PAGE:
With all the unwelcome attention Fort Lee, N.J., has received lately, people might wonder why a Northern town carries the Southern-sounding name Lee. It is indeed named for a high-ranking general from Virginia — but not the obvious one. This one is buried right here in Philadelphia.
Charles Lee was a frustrated British army officer who came to America in 1773 after being repeatedly passed over for promotions in London. After buying a home in Berkeley County, Va. (now in West Virginia), he schmoozed his way into a major general’s commission from the Continental Congress. Like that of an out-of-control rock star, his career soared to stratospheric heights and then plummeted to the lowest of depths in just a few years.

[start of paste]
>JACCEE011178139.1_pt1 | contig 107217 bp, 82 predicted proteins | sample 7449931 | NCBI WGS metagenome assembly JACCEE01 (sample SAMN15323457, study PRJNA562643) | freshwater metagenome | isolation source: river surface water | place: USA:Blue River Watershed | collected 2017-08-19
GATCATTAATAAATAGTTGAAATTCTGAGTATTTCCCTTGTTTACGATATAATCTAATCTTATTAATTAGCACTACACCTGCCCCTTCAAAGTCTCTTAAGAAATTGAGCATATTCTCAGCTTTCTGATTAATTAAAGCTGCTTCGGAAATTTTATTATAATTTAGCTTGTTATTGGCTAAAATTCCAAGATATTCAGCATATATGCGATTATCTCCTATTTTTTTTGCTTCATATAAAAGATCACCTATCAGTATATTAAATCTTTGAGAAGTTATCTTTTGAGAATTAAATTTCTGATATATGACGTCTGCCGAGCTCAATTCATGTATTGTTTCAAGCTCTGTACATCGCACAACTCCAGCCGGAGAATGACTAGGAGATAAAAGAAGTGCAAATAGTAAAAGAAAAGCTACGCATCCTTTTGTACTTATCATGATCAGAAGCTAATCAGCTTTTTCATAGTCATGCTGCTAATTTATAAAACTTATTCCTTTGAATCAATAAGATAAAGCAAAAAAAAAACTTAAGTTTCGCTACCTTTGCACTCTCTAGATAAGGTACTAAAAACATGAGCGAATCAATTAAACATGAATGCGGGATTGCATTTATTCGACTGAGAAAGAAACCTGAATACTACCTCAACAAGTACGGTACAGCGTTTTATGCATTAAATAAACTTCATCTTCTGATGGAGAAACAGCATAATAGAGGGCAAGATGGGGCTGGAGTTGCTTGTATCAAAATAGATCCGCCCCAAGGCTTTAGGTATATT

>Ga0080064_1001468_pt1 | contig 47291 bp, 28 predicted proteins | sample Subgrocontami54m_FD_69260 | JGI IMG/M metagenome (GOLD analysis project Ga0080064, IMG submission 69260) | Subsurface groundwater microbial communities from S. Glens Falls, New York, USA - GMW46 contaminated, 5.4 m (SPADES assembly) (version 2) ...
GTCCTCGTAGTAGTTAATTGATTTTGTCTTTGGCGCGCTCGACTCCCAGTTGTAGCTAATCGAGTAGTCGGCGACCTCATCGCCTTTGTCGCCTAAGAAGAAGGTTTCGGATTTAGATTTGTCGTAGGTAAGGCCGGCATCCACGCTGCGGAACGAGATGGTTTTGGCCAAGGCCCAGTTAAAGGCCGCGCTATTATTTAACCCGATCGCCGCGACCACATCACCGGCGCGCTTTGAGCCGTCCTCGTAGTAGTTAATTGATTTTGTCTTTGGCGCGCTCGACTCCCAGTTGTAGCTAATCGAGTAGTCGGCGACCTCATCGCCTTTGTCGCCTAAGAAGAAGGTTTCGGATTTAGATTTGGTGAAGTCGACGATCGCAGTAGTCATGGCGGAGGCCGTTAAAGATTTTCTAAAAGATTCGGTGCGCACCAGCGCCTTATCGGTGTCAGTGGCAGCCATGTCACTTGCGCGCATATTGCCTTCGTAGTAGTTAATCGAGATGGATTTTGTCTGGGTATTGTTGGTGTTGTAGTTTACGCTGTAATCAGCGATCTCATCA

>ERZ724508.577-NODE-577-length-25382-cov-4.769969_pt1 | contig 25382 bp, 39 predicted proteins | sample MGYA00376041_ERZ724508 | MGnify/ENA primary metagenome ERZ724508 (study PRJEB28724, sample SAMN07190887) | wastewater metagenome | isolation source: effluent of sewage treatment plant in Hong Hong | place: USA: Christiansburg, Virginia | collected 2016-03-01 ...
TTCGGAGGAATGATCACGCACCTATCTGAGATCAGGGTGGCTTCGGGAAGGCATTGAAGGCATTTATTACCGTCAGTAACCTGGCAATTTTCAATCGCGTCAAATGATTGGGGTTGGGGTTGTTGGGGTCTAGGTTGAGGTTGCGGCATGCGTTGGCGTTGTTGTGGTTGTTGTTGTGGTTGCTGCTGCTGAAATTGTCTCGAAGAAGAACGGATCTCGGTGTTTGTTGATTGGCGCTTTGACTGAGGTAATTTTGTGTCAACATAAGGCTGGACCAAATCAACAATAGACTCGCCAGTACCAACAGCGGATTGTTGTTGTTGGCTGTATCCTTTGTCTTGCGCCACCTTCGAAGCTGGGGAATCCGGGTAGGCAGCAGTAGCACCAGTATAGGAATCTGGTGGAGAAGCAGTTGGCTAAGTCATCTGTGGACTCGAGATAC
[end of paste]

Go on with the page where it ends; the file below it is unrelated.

Though he could be charming, Lee was not a good man. His approach to military discipline was to “flog them in scores.” Though he hated King George III, a relative of Lee’s wrote, “I think His Majesty and poor Mr. Lee are much upon a par; they are both vain and obstinate.”
...continue to The Philadelphia Inquirer.
[Note: Since this essay first appeared in the Philadelphia Inquirer on March 2, 2014, new research by Mark Edward Lender and Garry Wheeler Stone (Fatal Sunday) and Christian McBurney (George Washington's Nemesis) have painted a more positive picture of General Lee's conduct at Monmouth,]
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is researching the history of the Revolutionary War's 8th Virginia Regiment. Its ten companies formed near the frontier, from the Cumberland Gap to Pittsburgh.
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